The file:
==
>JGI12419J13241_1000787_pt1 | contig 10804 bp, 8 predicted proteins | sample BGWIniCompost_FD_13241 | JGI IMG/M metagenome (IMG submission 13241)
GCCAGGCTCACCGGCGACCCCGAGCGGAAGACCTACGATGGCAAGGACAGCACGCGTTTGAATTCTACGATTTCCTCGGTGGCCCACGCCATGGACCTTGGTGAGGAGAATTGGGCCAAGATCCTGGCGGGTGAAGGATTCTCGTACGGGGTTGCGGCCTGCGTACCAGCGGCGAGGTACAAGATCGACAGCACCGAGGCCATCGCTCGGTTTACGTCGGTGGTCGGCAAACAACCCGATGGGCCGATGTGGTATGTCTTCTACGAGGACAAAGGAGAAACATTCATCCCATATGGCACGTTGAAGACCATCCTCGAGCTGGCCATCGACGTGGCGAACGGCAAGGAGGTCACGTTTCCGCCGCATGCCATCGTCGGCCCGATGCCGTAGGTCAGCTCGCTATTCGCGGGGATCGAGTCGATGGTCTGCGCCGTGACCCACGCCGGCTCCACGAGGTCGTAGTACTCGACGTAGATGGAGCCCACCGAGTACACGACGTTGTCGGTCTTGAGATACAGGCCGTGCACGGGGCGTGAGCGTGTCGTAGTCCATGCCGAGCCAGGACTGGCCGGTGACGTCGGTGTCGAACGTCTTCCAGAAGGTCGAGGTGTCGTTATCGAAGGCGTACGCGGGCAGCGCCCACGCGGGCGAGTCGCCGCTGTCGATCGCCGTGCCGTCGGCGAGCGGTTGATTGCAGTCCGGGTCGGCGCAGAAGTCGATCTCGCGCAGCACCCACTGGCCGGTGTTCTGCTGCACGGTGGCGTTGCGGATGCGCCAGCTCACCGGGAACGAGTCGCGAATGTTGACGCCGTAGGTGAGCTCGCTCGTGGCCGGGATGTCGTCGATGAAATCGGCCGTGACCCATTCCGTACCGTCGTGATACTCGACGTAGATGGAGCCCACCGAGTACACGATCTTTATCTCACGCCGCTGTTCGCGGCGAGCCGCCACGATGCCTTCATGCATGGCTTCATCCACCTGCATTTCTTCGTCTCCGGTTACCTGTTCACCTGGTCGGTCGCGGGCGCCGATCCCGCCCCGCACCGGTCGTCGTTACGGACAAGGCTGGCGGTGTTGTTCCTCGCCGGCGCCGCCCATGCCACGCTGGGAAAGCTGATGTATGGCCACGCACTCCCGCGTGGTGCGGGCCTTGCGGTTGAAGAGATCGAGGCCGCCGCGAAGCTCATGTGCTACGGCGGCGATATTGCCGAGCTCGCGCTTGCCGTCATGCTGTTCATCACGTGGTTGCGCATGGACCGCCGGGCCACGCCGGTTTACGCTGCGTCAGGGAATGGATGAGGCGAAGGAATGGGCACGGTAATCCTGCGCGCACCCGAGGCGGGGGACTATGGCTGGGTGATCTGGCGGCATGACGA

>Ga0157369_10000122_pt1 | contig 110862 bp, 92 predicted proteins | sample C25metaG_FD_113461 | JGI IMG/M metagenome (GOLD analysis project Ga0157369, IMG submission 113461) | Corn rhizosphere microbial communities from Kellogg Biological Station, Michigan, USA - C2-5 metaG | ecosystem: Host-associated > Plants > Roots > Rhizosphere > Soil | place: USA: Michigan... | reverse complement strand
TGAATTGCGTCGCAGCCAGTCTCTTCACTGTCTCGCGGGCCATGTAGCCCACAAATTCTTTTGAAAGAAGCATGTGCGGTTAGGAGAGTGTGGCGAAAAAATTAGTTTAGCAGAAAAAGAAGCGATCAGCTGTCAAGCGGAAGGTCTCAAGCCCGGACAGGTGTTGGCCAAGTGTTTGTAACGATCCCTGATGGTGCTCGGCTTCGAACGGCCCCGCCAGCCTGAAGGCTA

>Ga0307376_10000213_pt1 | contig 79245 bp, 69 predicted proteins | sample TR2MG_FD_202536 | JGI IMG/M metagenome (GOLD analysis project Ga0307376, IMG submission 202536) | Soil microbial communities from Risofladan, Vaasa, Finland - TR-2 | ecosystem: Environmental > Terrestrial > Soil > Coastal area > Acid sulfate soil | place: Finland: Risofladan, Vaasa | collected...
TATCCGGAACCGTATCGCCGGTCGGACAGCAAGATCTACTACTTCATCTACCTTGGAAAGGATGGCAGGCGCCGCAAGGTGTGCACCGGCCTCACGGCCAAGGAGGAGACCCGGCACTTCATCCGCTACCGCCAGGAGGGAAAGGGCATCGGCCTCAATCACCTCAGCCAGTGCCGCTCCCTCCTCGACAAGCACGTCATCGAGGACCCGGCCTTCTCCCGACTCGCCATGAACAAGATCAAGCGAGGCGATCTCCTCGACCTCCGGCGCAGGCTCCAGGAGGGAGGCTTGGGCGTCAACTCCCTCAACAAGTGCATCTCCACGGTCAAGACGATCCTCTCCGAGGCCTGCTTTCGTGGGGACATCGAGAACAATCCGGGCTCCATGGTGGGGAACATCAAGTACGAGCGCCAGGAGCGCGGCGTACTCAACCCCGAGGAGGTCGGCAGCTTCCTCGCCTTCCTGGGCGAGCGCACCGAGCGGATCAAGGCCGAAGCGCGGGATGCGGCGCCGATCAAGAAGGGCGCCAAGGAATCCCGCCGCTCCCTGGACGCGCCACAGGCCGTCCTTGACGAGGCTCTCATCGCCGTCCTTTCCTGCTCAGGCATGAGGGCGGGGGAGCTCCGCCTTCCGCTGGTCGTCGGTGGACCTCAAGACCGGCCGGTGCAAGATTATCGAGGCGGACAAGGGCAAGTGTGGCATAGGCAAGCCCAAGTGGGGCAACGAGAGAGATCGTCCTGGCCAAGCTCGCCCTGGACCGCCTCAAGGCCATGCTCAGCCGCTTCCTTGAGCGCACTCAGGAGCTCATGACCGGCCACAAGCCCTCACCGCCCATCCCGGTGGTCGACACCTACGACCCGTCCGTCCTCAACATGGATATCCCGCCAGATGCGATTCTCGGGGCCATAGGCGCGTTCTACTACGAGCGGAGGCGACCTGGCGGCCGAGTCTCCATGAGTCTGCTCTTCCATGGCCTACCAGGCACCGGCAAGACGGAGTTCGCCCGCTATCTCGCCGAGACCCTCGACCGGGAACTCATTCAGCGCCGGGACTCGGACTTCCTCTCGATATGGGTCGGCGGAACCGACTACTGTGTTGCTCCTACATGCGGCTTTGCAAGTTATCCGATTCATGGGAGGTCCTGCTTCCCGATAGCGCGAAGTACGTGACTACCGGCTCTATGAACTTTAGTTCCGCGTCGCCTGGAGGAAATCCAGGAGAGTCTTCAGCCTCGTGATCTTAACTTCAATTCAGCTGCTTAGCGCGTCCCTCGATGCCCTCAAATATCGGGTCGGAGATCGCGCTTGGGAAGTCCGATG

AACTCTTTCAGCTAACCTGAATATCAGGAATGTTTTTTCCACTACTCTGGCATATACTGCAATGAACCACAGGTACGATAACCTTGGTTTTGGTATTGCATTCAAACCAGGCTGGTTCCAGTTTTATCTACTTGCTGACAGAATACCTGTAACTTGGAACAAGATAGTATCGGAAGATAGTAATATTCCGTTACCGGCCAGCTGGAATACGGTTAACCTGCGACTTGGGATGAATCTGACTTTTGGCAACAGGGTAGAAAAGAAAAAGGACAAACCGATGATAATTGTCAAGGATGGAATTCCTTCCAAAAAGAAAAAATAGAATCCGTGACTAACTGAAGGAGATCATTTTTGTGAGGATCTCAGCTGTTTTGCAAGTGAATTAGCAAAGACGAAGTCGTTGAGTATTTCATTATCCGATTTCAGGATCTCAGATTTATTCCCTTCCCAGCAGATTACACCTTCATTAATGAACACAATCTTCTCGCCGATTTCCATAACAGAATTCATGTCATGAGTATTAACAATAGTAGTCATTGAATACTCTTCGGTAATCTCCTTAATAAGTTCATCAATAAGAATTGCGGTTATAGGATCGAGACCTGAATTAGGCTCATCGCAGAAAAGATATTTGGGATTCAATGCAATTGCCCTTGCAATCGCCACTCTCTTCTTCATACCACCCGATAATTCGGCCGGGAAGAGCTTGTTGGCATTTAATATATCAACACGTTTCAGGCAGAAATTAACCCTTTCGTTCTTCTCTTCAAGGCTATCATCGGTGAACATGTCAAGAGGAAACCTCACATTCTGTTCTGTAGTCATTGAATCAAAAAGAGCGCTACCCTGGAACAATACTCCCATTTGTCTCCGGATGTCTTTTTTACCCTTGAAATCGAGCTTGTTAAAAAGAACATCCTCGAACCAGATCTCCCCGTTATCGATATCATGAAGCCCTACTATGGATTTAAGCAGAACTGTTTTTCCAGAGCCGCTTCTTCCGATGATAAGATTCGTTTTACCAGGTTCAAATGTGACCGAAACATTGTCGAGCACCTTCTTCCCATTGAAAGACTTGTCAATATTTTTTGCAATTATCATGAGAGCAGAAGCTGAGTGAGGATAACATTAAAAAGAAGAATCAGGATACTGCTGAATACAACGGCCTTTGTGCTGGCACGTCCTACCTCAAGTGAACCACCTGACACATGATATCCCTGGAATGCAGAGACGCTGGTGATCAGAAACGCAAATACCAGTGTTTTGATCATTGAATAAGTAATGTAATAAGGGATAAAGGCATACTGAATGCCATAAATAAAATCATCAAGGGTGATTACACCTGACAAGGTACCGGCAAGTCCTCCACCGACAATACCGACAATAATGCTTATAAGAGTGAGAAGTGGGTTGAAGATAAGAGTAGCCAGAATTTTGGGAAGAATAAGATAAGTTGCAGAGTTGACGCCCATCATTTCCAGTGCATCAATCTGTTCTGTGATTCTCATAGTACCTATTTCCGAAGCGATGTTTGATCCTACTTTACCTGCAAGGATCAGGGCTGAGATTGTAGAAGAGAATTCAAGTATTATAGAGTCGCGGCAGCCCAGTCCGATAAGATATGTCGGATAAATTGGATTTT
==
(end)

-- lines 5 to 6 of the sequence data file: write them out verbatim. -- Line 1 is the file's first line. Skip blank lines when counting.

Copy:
>Ga0307376_10000213_pt1 | contig 79245 bp, 69 predicted proteins | sample TR2MG_FD_202536 | JGI IMG/M metagenome (GOLD analysis project Ga0307376, IMG submission 202536) | Soil microbial communities from Risofladan, Vaasa, Finland - TR-2 | ecosystem: Environmental > Terrestrial > Soil > Coastal area > Acid sulfate soil | place: Finland: Risofladan, Vaasa | collected...
TATCCGGAACCGTATCGCCGGTCGGACAGCAAGATCTACTACTTCATCTACCTTGGAAAGGATGGCAGGCGCCGCAAGGTGTGCACCGGCCTCACGGCCAAGGAGGAGACCCGGCACTTCATCCGCTACCGCCAGGAGGGAAAGGGCATCGGCCTCAATCACCTCAGCCAGTGCCGCTCCCTCCTCGACAAGCACGTCATCGAGGACCCGGCCTTCTCCCGACTCGCCATGAACAAGATCAAGCGAGGCGATCTCCTCGACCTCCGGCGCAGGCTCCAGGAGGGAGGCTTGGGCGTCAACTCCCTCAACAAGTGCATCTCCACGGTCAAGACGATCCTCTCCGAGGCCTGCTTTCGTGGGGACATCGAGAACAATCCGGGCTCCATGGTGGGGAACATCAAGTACGAGCGCCAGGAGCGCGGCGTACTCAACCCCGAGGAGGTCGGCAGCTTCCTCGCCTTCCTGGGCGAGCGCACCGAGCGGATCAAGGCCGAAGCGCGGGATGCGGCGCCGATCAAGAAGGGCGCCAAGGAATCCCGCCGCTCCCTGGACGCGCCACAGGCCGTCCTTGACGAGGCTCTCATCGCCGTCCTTTCCTGCTCAGGCATGAGGGCGGGGGAGCTCCGCCTTCCGCTGGTCGTCGGTGGACCTCAAGACCGGCCGGTGCAAGATTATCGAGGCGGACAAGGGCAAGTGTGGCATAGGCAAGCCCAAGTGGGGCAACGAGAGAGATCGTCCTGGCCAAGCTCGCCCTGGACCGCCTCAAGGCCATGCTCAGCCGCTTCCTTGAGCGCACTCAGGAGCTCATGACCGGCCACAAGCCCTCACCGCCCATCCCGGTGGTCGACACCTACGACCCGTCCGTCCTCAACATGGATATCCCGCCAGATGCGATTCTCGGGGCCATAGGCGCGTTCTACTACGAGCGGAGGCGACCTGGCGGCCGAGTCTCCATGAGTCTGCTCTTCCATGGCCTACCAGGCACCGGCAAGACGGAGTTCGCCCGCTATCTCGCCGAGACCCTCGACCGGGAACTCATTCAGCGCCGGGACTCGGACTTCCTCTCGATATGGGTCGGCGGAACCGACTACTGTGTTGCTCCTACATGCGGCTTTGCAAGTTATCCGATTCATGGGAGGTCCTGCTTCCCGATAGCGCGAAGTACGTGACTACCGGCTCTATGAACTTTAGTTCCGCGTCGCCTGGAGGAAATCCAGGAGAGTCTTCAGCCTCGTGATCTTAACTTCAATTCAGCTGCTTAGCGCGTCCCTCGATGCCCTCAAATATCGGGTCGGAGATCGCGCTTGGGAAGTCCGATG